Law Enforcement

Latest Blow to Laws That Ban Candidates With Past Felonies

A self-portrait of Candice Bailey.
A self-portrait of Candice Bailey. Photo by Candice Bailey via KUNC
Earlier this month, an Arapahoe County District Court judge effectively junked a passage from the Aurora city charter that banned candidates with past felonies from running for office — a direct response to a complaint by the ACLU of Colorado on behalf of Candice Bailey, whose bid for Aurora City Council last year was initially blocked by the rule.

Aurora subsequently made an exception for Bailey (she finished fourth in the race for two at-large seats), but the ruling, issued on March 14, makes it clear that the prohibition against people convicted of felonies runs afoul of the state constitution. The City of Aurora plans to run a ballot issue this November to fix the problem once and for all — but it's hardly the only community in Colorado where the issue lingers.

Bailey's criminal record dates back to the end of the last century: In 1999, when she was 22 years old, she entered a guilty plea to second-degree assault and served approximately three years in prison. But this passage of time didn't circumvent Aurora law, which states: "Persons convicted of a felony shall not become a candidate and are not qualified to hold elective office."

In an August 2021 interview, ACLU of Colorado legal director Mark Silverstein explained why his organization objected to this passage. "The Colorado Constitution actually speaks to this issue in regard to civic life," he pointed out. "When you're sentenced to prison, you lose your right to vote — but it's automatically restored when you've completed your sentence. The Constitution says your full rights to citizenship are fully restored, and that includes not just the right to vote, but the right to run for public office."

As a result, he said, "It's a violation of our client's rights for Aurora to hold that our client is permanently disqualified from public office in that city simply because of a two-decade-old felony conviction. She could run for the House of Representatives, she could run for any statewide office — but for some reason in Aurora, a felony conviction bars her from participating in local government in that manner."

The ACLU of Colorado filing on Bailey's behalf pointed out similar language in several other city charters statewide. Here are examples included in the document:
Arvada City Charter: “No individual shall be eligible to hold the office of City Councilmember, or Mayor, who has been convicted of a felony in any court of the United States within ten (10) years of the date of assuming the office of City Councilmember.”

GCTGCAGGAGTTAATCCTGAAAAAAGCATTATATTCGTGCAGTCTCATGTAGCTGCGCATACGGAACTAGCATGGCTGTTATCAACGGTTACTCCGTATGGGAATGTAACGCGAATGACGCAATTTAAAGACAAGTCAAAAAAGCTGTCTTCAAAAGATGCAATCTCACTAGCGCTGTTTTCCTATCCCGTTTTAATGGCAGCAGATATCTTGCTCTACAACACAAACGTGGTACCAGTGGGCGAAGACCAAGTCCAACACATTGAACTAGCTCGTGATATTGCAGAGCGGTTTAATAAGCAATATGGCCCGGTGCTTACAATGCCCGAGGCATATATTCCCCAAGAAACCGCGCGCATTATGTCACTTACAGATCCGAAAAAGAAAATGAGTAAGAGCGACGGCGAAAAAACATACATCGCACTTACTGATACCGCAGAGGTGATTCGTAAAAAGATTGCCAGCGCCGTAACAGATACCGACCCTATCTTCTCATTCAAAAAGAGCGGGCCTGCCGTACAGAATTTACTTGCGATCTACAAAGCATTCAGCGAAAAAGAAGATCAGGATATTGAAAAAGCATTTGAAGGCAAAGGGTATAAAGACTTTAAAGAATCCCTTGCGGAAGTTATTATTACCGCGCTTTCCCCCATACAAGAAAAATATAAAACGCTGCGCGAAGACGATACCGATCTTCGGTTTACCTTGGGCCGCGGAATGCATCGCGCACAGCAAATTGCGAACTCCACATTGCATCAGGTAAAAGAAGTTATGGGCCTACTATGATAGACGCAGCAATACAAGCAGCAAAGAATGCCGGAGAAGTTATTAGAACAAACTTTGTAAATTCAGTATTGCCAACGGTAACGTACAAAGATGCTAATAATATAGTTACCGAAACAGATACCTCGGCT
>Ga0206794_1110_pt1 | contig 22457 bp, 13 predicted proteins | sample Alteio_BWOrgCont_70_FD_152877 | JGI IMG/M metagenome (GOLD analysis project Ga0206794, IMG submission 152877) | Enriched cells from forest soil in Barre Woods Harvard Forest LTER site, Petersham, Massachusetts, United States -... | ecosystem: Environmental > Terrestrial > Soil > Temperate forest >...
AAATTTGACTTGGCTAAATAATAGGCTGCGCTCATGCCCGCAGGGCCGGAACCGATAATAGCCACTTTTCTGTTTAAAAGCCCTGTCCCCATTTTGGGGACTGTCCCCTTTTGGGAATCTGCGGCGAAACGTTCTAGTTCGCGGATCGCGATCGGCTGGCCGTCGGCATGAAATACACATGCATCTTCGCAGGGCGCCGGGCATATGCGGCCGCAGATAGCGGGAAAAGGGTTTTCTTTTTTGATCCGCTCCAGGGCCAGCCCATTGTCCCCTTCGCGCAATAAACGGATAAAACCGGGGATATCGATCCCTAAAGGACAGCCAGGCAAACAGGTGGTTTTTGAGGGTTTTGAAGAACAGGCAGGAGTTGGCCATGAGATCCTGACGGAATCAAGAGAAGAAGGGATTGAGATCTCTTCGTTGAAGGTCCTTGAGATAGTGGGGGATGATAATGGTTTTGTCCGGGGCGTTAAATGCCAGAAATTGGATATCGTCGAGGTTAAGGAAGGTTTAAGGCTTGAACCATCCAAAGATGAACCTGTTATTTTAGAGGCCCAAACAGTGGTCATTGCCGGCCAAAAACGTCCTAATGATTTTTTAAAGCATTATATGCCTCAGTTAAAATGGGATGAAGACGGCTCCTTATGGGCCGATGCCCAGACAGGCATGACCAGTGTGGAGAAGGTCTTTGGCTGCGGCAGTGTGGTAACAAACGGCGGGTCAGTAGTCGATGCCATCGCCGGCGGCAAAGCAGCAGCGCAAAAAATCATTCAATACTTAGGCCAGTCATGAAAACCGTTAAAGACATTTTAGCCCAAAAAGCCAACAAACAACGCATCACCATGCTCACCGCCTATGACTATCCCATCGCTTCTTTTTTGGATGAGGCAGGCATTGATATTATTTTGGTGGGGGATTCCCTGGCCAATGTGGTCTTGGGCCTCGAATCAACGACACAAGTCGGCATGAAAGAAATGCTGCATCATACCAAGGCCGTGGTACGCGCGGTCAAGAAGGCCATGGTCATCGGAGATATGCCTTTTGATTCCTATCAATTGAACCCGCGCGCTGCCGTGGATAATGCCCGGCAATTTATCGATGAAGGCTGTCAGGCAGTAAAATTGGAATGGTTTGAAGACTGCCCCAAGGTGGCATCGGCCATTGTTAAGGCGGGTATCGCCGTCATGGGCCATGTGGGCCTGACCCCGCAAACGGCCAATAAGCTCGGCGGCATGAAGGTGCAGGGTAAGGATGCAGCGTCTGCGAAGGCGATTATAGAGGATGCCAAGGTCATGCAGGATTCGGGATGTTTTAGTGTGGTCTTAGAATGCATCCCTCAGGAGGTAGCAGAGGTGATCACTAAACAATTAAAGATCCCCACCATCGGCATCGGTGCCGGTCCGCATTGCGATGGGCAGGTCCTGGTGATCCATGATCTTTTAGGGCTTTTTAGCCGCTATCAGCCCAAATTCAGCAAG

Brighton City Charter: "No person who has been convicted of a felony shall be eligible to be elected or appointed to the office of Mayor or Council Member."

Evans City Charter: "A person who has been convicted of a felony shall not be eligible to become a candidate for a City Office."

Federal Heights City Charter: "No person who has been convicted of a felony or a willful violation of this Charter shall be nominated or elected as Mayor or councilmember."

Fort Collins City Charter: "No person who has been convicted of a felony shall be eligible to be a candidate for, or hold, the office of Councilmember."

Greeley City Charter: "A person who has been convicted of a felony shall not be eligible to become a candidate for a City office."

Johnstown City Charter: "No person who has been convicted of a felony...shall be qualified to serve as Mayor or Councilmember."

Lone Tree City Charter: "No person who has been convicted of a felony may serve as a Council member...."

Montrose City Charter: "Every elector may be a candidate for the office of Councilor, if he has never been convicted of a felony...."

Pueblo City Charter: "A person who has been convicted of a felony shall not become a candidate for the Council or Mayor."

Windsor City Charter: "No person who has been convicted of a felony shall be eligible to be elected or appointed to the office of Mayor or Board Member."
According to Annie Kurtz, an attorney who worked with the ACLU of Colorado on the case, the importance of the recent opinion goes beyond Bailey.

"The ruling is a significant legal victory that undermines the validity of similar provisions still in force in jurisdictions all over the state," Kurtz points out. "These laws exemplify the collateral consequences that attach to criminal conviction, with disproportionate harm to individuals and communities of color. The court’s decision sends a powerful message that formerly incarcerated people are not second-class Coloradans — that they belong on ballots for public office."

Aurora spokesperson Ryan Luby notes that "the Aurora City Council adopted an ordinance last summer that changed the eligibility to hold municipal office to comport with the State Constitution. Additionally, the City Clerk included a note in the City Charter to reflect [a] November court order that granted Ms. Bailey a permanent injunction against the city."

However, Luby adds, "a ballot question for Aurora voters will be coming forward later this year to bring the charter into compliance as well."

One down, many more to go. Click to read Candice Bailey v. City of Aurora, et al. and the order regarding the plaintiff's motion for judgment.
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Michael Roberts has written for Westword since October 1990, serving stints as music editor and media columnist. He currently covers everything from breaking news and politics to sports and stories that defy categorization.
Contact: Michael Roberts